Employee retention refers to policies and practices companies use to prevent valuable employees from leaving their jobs. How to retain valuable employees is one of the biggest problem that plague companies in the competitive marketplace. Not too long ago, companies accepted the "revolving door policy" as part of doing business and were quick to fill a vacant job with another eager candidate. Nowadays, businesses often find that they spend considerable time, effort, and money to train an employee only to have them develop into a valuable commodity and leave the company for greener pastures. In order to create a successful company, employers should consider as many options as possible when it comes to retaining employees, while at the same time securing their trust and loyalty so they have less of a desire to leave in the future.
Do You Have an Employee Retention Strategy That Also Increases Employee Motivation?
Improving Employee Retention
Exit Interview Surveys & Employee Retention Surveys Identify Ways to Decrease Employee Attrition
Employee Retention: When is your Next Key Employee Going to Leave and What are you Doing About It?
Employee retention involves taking measures to encourage employees to remain in the organization for the maximum period of time. Corporate is facing a lo of problem in employee retention these days. Hiring knowledgeable people for the job is essential for an employer. But retention is even more important than hiring. There is no dearth of opportunities for talented person. There are many organizations which are looking for such employees. If a person is not satisfied by the job he's doing, he may switch over to some other more suitable job. In today's environment it becomes very important for organizations to retain their employees.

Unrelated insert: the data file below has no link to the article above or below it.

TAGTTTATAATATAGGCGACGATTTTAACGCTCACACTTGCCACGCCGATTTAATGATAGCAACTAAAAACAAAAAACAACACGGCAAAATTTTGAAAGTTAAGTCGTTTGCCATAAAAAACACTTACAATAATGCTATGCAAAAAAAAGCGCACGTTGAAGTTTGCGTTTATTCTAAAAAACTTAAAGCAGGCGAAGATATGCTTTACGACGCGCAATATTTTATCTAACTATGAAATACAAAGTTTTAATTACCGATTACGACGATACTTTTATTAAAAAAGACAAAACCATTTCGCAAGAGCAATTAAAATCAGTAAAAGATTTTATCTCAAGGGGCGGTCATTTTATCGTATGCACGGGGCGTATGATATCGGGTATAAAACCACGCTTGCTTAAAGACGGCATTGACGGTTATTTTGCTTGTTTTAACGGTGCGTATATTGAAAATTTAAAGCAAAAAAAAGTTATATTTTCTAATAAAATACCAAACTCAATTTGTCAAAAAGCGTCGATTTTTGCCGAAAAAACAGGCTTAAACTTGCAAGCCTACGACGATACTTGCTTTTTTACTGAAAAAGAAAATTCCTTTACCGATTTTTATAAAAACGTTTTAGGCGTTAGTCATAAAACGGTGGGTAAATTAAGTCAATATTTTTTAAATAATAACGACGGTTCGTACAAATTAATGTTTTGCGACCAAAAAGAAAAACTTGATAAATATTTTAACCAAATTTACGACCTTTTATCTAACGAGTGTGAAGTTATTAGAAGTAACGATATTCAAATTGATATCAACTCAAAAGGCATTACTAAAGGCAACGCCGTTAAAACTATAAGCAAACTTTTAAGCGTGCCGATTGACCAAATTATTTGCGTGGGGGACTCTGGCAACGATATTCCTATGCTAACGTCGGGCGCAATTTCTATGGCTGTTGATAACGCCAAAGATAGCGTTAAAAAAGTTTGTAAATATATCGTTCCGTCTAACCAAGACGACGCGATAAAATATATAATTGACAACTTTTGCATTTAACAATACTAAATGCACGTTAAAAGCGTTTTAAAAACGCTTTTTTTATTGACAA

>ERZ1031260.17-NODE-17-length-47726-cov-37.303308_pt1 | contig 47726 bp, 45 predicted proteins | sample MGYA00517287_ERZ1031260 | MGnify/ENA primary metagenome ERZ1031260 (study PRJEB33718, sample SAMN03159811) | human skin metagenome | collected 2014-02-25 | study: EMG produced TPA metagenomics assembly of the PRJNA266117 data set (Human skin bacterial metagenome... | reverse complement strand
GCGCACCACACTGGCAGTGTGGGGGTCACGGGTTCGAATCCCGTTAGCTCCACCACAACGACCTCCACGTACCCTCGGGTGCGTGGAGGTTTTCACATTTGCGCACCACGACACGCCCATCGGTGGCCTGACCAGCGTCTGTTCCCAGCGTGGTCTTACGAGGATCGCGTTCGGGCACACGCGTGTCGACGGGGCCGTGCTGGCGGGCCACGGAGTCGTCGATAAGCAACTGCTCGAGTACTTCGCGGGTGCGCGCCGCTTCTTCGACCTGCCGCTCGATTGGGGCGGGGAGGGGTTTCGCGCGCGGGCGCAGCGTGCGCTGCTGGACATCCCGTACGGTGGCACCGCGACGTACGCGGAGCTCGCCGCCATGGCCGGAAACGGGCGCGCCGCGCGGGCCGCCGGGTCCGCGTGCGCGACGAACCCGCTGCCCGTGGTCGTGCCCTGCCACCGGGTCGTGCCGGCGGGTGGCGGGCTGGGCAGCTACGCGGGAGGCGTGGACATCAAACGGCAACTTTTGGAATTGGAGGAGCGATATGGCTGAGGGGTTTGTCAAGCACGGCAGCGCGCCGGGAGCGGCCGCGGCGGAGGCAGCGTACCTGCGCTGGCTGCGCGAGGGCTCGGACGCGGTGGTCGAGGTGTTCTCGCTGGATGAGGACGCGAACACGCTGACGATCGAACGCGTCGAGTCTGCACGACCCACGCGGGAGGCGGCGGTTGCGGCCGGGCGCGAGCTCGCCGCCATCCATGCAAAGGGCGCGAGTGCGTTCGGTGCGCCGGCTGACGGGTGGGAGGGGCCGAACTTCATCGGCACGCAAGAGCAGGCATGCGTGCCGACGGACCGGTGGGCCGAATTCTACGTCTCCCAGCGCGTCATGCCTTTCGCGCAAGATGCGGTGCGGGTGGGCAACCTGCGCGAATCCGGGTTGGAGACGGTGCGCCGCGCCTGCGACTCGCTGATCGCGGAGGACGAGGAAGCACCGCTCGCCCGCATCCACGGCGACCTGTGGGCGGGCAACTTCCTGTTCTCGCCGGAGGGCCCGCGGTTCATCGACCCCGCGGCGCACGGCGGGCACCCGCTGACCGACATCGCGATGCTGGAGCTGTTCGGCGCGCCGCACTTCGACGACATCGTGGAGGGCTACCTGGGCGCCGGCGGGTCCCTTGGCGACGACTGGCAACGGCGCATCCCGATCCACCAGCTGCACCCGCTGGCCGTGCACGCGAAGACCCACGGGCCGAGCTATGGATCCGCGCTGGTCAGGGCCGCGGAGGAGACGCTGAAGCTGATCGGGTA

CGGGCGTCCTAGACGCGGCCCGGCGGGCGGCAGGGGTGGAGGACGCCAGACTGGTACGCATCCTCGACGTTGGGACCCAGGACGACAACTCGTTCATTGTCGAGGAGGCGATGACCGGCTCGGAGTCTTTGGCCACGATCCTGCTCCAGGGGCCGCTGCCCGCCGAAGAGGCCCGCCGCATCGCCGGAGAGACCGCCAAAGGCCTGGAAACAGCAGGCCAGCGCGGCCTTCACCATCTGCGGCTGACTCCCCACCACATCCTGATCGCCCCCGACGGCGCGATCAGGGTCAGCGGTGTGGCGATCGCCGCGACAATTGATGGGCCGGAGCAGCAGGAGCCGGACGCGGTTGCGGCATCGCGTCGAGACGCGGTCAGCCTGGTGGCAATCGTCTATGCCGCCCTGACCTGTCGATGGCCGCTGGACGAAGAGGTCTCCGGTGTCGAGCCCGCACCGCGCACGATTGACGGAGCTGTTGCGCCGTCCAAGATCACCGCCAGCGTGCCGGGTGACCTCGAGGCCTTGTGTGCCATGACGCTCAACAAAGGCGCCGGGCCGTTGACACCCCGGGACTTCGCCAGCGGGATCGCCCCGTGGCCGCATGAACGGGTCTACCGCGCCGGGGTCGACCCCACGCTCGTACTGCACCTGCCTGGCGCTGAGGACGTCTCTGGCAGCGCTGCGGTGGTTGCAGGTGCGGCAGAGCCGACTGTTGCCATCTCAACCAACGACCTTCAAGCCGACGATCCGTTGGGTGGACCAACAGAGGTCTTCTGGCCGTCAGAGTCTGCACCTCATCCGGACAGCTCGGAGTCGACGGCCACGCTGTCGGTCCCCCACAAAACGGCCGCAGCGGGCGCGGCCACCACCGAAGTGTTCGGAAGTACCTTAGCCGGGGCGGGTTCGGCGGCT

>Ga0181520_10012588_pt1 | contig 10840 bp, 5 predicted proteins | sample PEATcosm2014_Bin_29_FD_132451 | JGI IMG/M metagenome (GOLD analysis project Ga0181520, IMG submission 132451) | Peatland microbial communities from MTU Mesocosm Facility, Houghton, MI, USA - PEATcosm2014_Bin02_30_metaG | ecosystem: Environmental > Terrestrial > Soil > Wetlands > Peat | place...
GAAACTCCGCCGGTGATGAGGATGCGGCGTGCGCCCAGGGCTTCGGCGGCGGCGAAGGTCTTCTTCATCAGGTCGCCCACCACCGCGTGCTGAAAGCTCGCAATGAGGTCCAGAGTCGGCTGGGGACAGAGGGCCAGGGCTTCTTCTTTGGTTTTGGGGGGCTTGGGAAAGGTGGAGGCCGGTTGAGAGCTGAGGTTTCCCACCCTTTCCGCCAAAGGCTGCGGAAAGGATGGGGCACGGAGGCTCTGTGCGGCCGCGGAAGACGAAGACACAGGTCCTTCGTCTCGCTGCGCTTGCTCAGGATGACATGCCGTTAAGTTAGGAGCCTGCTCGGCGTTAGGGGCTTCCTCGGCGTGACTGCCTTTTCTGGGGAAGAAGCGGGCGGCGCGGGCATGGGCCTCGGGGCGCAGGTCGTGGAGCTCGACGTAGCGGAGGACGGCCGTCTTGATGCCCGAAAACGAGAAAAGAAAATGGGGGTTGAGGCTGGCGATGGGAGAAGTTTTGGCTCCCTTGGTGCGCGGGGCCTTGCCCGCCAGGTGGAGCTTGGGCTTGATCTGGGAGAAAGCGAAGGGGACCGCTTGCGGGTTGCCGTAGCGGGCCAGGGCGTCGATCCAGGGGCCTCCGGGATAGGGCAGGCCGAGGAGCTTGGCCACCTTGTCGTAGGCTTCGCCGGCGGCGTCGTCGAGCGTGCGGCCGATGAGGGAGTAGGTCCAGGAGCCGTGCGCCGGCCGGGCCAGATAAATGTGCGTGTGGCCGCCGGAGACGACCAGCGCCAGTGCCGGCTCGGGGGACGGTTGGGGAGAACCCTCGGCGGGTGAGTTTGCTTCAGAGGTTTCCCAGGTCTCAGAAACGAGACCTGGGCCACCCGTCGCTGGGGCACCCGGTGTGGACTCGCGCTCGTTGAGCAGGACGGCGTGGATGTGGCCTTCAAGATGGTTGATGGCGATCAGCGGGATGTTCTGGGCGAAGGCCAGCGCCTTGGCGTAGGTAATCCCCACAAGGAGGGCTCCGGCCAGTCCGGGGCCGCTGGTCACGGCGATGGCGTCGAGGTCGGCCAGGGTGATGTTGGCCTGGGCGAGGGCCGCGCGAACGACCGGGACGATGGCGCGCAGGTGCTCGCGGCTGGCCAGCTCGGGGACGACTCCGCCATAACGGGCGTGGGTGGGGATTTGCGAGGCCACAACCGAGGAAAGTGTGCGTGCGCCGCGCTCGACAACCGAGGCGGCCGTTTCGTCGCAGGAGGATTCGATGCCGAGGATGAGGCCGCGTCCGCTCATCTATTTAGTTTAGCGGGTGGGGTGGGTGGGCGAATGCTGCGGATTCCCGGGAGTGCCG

According to Get Les Mckeown's employee retention is define as " effective employee retention is a systematic effort by employers to create and foster an environment that encourages current employees to remain employed by having policies and practices in place that address their divers needs. Also of concern are the costs of employee turnover (including hiring costs. productivity loss). Replacement costs usually are 2.5 times the salary of the individual. The costs associated with turnover may include lost customers, business and damaged morale. In addition there are the hard costs of time spent in screening, verifying credentials, references, interviewing, hiring, and training the new employee just to get back to where you started."
BENEFITS OF EMPLOYEE RETENTION.
Every company should understand that people are their best commodity. Without qualified people who are good at what they do, any company would be in serious trouble. In the long un, the retention of existing employees saves companies money. As Beverly Kaye and Sharon Jordan- Evan stated in Training and Development: " Studies have found that the cost of replacing lost talent is 70 o 200 percent of that employee's annual salary. There are advertising and recruiting expenses, orientation and training of the new employee, decreased productivity until the new employee is up to speed, and loss of customers who were loyal to the departing employee. Finding, recruiting, and training the best employees represents a major investment. Once a company has captured talented people, the return-on-investment requires closing the back door to prevent them from walking out."
When an employee leaves a company for a direct competitor, there is always a chance that they will take important business strategies and secrets with them to be explained by the competition. This is yet another reason why the retention of employees is so crucial to some businesses. While this practice seems a bit unscrupulous, it skills happens quite frequently. As Bill Leonard stated in HR Magazine: " Because employers know that the...
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